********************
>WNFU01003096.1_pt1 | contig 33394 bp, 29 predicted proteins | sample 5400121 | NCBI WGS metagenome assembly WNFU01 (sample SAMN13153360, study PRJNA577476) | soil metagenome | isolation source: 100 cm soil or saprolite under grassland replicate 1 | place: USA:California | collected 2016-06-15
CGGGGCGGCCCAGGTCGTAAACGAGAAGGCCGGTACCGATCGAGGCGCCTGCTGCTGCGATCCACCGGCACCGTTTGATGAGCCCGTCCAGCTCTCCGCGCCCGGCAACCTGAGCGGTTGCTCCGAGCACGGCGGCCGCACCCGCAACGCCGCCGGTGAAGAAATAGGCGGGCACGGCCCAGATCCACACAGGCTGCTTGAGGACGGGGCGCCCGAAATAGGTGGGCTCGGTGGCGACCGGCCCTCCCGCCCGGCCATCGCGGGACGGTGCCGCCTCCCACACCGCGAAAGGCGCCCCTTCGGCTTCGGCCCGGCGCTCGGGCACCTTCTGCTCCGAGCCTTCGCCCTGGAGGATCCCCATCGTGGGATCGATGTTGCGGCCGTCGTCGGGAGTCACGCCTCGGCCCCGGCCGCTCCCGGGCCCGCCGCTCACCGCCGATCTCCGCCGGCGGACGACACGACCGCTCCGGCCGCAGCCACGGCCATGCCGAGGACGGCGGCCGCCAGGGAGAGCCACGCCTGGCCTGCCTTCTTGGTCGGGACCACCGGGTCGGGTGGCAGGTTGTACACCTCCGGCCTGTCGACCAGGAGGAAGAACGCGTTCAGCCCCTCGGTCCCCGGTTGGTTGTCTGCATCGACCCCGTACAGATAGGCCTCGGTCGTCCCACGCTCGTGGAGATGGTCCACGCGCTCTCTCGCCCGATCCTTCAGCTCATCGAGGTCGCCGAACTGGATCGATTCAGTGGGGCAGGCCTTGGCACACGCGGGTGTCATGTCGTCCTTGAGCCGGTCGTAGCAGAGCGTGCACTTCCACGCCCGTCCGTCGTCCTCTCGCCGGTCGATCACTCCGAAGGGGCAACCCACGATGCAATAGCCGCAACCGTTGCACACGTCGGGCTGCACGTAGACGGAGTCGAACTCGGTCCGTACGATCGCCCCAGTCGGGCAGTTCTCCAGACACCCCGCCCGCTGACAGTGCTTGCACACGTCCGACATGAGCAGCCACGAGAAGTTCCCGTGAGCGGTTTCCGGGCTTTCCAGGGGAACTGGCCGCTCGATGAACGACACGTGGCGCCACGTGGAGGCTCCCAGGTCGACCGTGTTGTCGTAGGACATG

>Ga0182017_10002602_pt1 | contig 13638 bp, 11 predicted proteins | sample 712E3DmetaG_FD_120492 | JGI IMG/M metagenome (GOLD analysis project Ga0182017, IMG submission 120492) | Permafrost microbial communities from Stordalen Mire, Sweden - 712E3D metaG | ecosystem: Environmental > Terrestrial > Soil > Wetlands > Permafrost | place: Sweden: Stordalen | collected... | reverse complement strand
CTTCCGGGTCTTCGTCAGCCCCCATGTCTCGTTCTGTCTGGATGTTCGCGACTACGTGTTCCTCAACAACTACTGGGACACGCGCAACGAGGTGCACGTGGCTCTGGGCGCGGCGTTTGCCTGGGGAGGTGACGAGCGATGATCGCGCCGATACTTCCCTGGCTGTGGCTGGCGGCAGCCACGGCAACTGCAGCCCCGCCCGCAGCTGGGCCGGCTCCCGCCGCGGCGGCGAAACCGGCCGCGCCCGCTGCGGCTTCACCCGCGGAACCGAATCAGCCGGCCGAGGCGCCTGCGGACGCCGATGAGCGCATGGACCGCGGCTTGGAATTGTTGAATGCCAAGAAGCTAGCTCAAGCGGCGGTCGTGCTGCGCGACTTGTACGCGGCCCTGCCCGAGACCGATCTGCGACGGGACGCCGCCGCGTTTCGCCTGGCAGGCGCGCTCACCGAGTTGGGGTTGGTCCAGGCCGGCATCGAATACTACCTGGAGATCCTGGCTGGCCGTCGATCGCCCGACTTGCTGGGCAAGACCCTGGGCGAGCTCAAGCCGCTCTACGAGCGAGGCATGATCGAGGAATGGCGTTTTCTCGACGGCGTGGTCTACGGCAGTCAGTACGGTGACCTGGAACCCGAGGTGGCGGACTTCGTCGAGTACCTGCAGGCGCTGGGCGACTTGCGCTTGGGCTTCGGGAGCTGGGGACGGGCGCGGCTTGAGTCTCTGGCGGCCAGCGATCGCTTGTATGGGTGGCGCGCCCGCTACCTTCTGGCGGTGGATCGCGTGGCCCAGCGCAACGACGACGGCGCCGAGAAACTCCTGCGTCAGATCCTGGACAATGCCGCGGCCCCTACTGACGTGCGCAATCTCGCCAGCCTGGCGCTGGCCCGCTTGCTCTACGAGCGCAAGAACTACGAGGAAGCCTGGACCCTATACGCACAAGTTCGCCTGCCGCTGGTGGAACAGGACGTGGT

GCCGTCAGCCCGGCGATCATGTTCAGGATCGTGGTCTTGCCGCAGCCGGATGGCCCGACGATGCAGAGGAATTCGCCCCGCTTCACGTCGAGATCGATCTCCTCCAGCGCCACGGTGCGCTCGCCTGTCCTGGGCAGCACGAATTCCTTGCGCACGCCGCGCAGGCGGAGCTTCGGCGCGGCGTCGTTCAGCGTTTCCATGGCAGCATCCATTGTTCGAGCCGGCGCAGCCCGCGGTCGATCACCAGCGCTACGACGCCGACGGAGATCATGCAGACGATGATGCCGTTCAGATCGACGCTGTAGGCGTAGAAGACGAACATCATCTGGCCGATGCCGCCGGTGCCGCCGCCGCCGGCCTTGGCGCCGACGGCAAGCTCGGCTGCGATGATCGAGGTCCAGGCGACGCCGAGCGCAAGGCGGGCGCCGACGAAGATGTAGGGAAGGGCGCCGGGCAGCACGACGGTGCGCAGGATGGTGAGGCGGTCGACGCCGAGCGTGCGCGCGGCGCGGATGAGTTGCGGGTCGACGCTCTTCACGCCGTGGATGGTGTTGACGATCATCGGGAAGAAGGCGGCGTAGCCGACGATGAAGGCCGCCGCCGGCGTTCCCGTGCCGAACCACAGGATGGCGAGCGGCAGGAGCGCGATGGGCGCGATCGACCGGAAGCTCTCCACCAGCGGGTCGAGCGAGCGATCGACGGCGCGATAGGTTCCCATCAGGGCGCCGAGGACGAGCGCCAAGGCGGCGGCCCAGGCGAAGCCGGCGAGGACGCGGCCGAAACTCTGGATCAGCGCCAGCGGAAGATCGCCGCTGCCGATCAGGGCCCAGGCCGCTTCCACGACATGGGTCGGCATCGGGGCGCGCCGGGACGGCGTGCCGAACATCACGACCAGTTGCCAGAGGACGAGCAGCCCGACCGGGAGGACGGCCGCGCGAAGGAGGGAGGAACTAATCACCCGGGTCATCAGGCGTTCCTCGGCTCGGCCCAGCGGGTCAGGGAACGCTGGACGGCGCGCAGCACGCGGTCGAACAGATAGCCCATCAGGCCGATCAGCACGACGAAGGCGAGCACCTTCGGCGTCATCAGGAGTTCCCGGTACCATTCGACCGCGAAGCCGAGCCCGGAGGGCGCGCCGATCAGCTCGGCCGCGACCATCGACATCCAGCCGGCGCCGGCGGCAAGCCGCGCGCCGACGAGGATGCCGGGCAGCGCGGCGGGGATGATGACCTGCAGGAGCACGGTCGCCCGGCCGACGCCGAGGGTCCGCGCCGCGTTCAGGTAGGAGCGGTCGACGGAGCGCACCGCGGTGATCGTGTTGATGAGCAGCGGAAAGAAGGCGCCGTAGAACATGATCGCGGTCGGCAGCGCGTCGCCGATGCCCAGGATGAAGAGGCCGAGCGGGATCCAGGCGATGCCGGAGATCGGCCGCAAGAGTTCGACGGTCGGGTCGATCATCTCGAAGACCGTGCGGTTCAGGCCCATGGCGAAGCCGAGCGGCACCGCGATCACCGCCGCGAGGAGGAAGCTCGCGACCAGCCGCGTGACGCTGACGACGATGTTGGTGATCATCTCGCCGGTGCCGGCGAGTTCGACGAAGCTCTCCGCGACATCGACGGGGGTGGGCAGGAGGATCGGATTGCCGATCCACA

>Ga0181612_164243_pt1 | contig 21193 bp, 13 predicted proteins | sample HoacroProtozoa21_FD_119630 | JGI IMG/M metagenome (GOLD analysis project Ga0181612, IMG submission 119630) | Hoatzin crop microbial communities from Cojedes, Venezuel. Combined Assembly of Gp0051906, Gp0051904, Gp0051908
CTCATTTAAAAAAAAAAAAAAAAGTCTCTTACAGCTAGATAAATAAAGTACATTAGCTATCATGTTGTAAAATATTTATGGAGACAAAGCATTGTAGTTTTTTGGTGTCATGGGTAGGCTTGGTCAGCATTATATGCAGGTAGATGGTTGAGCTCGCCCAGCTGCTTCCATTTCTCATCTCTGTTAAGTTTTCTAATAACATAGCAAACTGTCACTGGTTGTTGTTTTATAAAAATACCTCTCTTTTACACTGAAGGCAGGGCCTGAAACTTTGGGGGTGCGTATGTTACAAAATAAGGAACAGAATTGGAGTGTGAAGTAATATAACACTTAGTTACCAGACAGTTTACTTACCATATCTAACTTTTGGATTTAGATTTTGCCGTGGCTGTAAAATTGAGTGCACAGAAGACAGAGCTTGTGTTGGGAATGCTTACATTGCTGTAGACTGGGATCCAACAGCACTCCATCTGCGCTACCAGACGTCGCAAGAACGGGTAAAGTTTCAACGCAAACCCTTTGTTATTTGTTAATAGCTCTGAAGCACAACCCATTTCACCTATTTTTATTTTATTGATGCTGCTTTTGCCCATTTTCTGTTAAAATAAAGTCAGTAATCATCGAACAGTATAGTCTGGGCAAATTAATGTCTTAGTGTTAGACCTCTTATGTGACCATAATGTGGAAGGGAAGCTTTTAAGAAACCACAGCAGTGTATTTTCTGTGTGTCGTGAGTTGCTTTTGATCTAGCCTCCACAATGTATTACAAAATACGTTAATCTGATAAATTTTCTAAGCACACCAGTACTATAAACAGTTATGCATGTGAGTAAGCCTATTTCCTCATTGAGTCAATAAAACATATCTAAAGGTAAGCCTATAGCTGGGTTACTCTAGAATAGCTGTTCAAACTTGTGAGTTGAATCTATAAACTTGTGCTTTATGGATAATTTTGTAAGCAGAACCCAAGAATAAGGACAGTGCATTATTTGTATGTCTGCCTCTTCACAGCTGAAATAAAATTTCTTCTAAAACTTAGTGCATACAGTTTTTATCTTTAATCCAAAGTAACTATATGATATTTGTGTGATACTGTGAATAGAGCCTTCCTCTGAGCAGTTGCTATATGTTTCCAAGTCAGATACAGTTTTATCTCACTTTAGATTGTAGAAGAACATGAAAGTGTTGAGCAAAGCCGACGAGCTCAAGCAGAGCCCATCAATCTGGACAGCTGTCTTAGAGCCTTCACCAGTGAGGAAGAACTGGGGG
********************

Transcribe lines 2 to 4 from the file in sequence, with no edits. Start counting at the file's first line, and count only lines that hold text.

CGGGGCGGCCCAGGTCGTAAACGAGAAGGCCGGTACCGATCGAGGCGCCTGCTGCTGCGATCCACCGGCACCGTTTGATGAGCCCGTCCAGCTCTCCGCGCCCGGCAACCTGAGCGGTTGCTCCGAGCACGGCGGCCGCACCCGCAACGCCGCCGGTGAAGAAATAGGCGGGCACGGCCCAGATCCACACAGGCTGCTTGAGGACGGGGCGCCCGAAATAGGTGGGCTCGGTGGCGACCGGCCCTCCCGCCCGGCCATCGCGGGACGGTGCCGCCTCCCACACCGCGAAAGGCGCCCCTTCGGCTTCGGCCCGGCGCTCGGGCACCTTCTGCTCCGAGCCTTCGCCCTGGAGGATCCCCATCGTGGGATCGATGTTGCGGCCGTCGTCGGGAGTCACGCCTCGGCCCCGGCCGCTCCCGGGCCCGCCGCTCACCGCCGATCTCCGCCGGCGGACGACACGACCGCTCCGGCCGCAGCCACGGCCATGCCGAGGACGGCGGCCGCCAGGGAGAGCCACGCCTGGCCTGCCTTCTTGGTCGGGACCACCGGGTCGGGTGGCAGGTTGTACACCTCCGGCCTGTCGACCAGGAGGAAGAACGCGTTCAGCCCCTCGGTCCCCGGTTGGTTGTCTGCATCGACCCCGTACAGATAGGCCTCGGTCGTCCCACGCTCGTGGAGATGGTCCACGCGCTCTCTCGCCCGATCCTTCAGCTCATCGAGGTCGCCGAACTGGATCGATTCAGTGGGGCAGGCCTTGGCACACGCGGGTGTCATGTCGTCCTTGAGCCGGTCGTAGCAGAGCGTGCACTTCCACGCCCGTCCGTCGTCCTCTCGCCGGTCGATCACTCCGAAGGGGCAACCCACGATGCAATAGCCGCAACCGTTGCACACGTCGGGCTGCACGTAGACGGAGTCGAACTCGGTCCGTACGATCGCCCCAGTCGGGCAGTTCTCCAGACACCCCGCCCGCTGACAGTGCTTGCACACGTCCGACATGAGCAGCCACGAGAAGTTCCCGTGAGCGGTTTCCGGGCTTTCCAGGGGAACTGGCCGCTCGATGAACGACACGTGGCGCCACGTGGAGGCTCCCAGGTCGACCGTGTTGTCGTAGGACATG

>Ga0182017_10002602_pt1 | contig 13638 bp, 11 predicted proteins | sample 712E3DmetaG_FD_120492 | JGI IMG/M metagenome (GOLD analysis project Ga0182017, IMG submission 120492) | Permafrost microbial communities from Stordalen Mire, Sweden - 712E3D metaG | ecosystem: Environmental > Terrestrial > Soil > Wetlands > Permafrost | place: Sweden: Stordalen | collected... | reverse complement strand
CTTCCGGGTCTTCGTCAGCCCCCATGTCTCGTTCTGTCTGGATGTTCGCGACTACGTGTTCCTCAACAACTACTGGGACACGCGCAACGAGGTGCACGTGGCTCTGGGCGCGGCGTTTGCCTGGGGAGGTGACGAGCGATGATCGCGCCGATACTTCCCTGGCTGTGGCTGGCGGCAGCCACGGCAACTGCAGCCCCGCCCGCAGCTGGGCCGGCTCCCGCCGCGGCGGCGAAACCGGCCGCGCCCGCTGCGGCTTCACCCGCGGAACCGAATCAGCCGGCCGAGGCGCCTGCGGACGCCGATGAGCGCATGGACCGCGGCTTGGAATTGTTGAATGCCAAGAAGCTAGCTCAAGCGGCGGTCGTGCTGCGCGACTTGTACGCGGCCCTGCCCGAGACCGATCTGCGACGGGACGCCGCCGCGTTTCGCCTGGCAGGCGCGCTCACCGAGTTGGGGTTGGTCCAGGCCGGCATCGAATACTACCTGGAGATCCTGGCTGGCCGTCGATCGCCCGACTTGCTGGGCAAGACCCTGGGCGAGCTCAAGCCGCTCTACGAGCGAGGCATGATCGAGGAATGGCGTTTTCTCGACGGCGTGGTCTACGGCAGTCAGTACGGTGACCTGGAACCCGAGGTGGCGGACTTCGTCGAGTACCTGCAGGCGCTGGGCGACTTGCGCTTGGGCTTCGGGAGCTGGGGACGGGCGCGGCTTGAGTCTCTGGCGGCCAGCGATCGCTTGTATGGGTGGCGCGCCCGCTACCTTCTGGCGGTGGATCGCGTGGCCCAGCGCAACGACGACGGCGCCGAGAAACTCCTGCGTCAGATCCTGGACAATGCCGCGGCCCCTACTGACGTGCGCAATCTCGCCAGCCTGGCGCTGGCCCGCTTGCTCTACGAGCGCAAGAACTACGAGGAAGCCTGGACCCTATACGCACAAGTTCGCCTGCCGCTGGTGGAACAGGACGTGGT